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Matternet launches drone delivery platform

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31 March 2015



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Matternet_oneI often speak about deliverbots — the potential for ground-based delivery robots. There is also excitement about drone (UAV/quadcopter) based delivery. We’ve seen many proposed projects, including Amazon prime Air and much debate. Many years ago I was perhaps the first to propose that drones deliver a defibrillator anywhere and there are a few projects underway to do this.

Some of my students in the Singularity University Graduate Studies Program in 2011 really caught the bug, and their team project turned into Matternet — a company with a focus in drone delivery in the parts of the world without reliable road infrastructure. Example applications including moving lightweight items like medicines and test samples between remote clinics and eventually much more.

I’m pleased to say they just announced moving to a production phase called Matternet One.

When it comes to ground robots and autonomous flying vehicles, there are a number of different trade-offs:

  • Drones will be much faster, and have an easier time getting roughly to a location. It’s a much easier problem to solve. No traffic, and travel mostly as the crow flies.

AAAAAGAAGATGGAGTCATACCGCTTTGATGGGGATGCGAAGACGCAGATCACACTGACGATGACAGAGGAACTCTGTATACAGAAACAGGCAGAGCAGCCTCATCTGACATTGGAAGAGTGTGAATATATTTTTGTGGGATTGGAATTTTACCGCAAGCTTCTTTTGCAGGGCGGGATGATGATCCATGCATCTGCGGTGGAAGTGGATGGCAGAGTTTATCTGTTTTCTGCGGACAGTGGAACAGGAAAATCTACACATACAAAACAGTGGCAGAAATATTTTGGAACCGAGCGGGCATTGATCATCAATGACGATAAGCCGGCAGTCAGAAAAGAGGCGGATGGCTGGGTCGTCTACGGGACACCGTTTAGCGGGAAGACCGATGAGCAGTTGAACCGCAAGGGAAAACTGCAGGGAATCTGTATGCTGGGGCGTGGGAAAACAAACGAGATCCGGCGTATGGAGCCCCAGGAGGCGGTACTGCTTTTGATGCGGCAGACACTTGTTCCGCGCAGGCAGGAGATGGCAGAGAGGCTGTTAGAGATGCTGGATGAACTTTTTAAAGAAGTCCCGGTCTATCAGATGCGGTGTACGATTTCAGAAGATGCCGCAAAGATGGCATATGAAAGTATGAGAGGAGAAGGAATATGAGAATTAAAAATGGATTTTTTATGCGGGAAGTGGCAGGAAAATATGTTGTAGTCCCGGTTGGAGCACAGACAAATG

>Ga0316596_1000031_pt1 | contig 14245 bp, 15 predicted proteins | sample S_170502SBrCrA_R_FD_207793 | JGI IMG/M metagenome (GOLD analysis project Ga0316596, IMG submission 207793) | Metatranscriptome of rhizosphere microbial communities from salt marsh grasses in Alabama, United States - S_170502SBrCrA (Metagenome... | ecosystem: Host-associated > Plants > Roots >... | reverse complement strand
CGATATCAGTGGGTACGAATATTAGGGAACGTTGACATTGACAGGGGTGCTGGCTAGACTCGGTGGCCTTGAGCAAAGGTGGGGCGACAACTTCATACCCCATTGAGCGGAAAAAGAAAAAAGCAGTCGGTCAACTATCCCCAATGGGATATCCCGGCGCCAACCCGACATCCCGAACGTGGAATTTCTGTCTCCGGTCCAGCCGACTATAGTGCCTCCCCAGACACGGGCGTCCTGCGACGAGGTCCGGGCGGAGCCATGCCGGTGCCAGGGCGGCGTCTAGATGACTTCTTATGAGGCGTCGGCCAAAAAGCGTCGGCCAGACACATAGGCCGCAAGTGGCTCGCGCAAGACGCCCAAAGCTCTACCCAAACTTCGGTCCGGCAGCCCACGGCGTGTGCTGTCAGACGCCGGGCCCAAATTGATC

• Deliverbots will be able to handle much heavier and larger cargo, consuming a lot less energy in most cases. Though drones able to move 40kg are already out there.
  • Regulations stand in the way of both vehicles, but current proposed FAA regulations would completely prohibit the drones, at least for now.
  • Landing a drone in a random place is very hard. Some drone plans avoid that by lowering the cargo on a tether and releasing the tether.
  • Driving to a doorway or even gate is not super easy, either.
  • Heavy drones falling on people or property is an issue that scares people, but they are also scared of robots on roads and sidewalks.
  • Drones probably cost more but can do more deliveries per hour.
  • Drones don’t have good systems in place to avoid collisions with other drones. Deliverbots won’t go that fast and so can stop quickly for obstacles seen with short range sensors.
  • Deliverbots have to not hit cars or pedestrians. Really not hit them.
  • Deliverbots might be subject to piracy (people stealing them) and drones may have people shoot at them.
  • Drones may be noisy (this is yet to be seen) particularly if they have heavier cargo.
  • Drones can go where their are no roads or paths. For ground robots, you need legs like the BigDog.
  • Winds and rain will cause problems for drones. Deliverbots will be more robust against these, but may have trouble on snow and ice.

In the long run, I think we’ll see drones for urgent, light cargo, and deliverbots for the rest, along with real trucks for the few large and heavy things we need.

This post originally appeared on robocars.com.



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Brad Templeton, Robocars.com is an EFF board member, Singularity U faculty, a self-driving car consultant, and entrepreneur.
Brad Templeton, Robocars.com is an EFF board member, Singularity U faculty, a self-driving car consultant, and entrepreneur.





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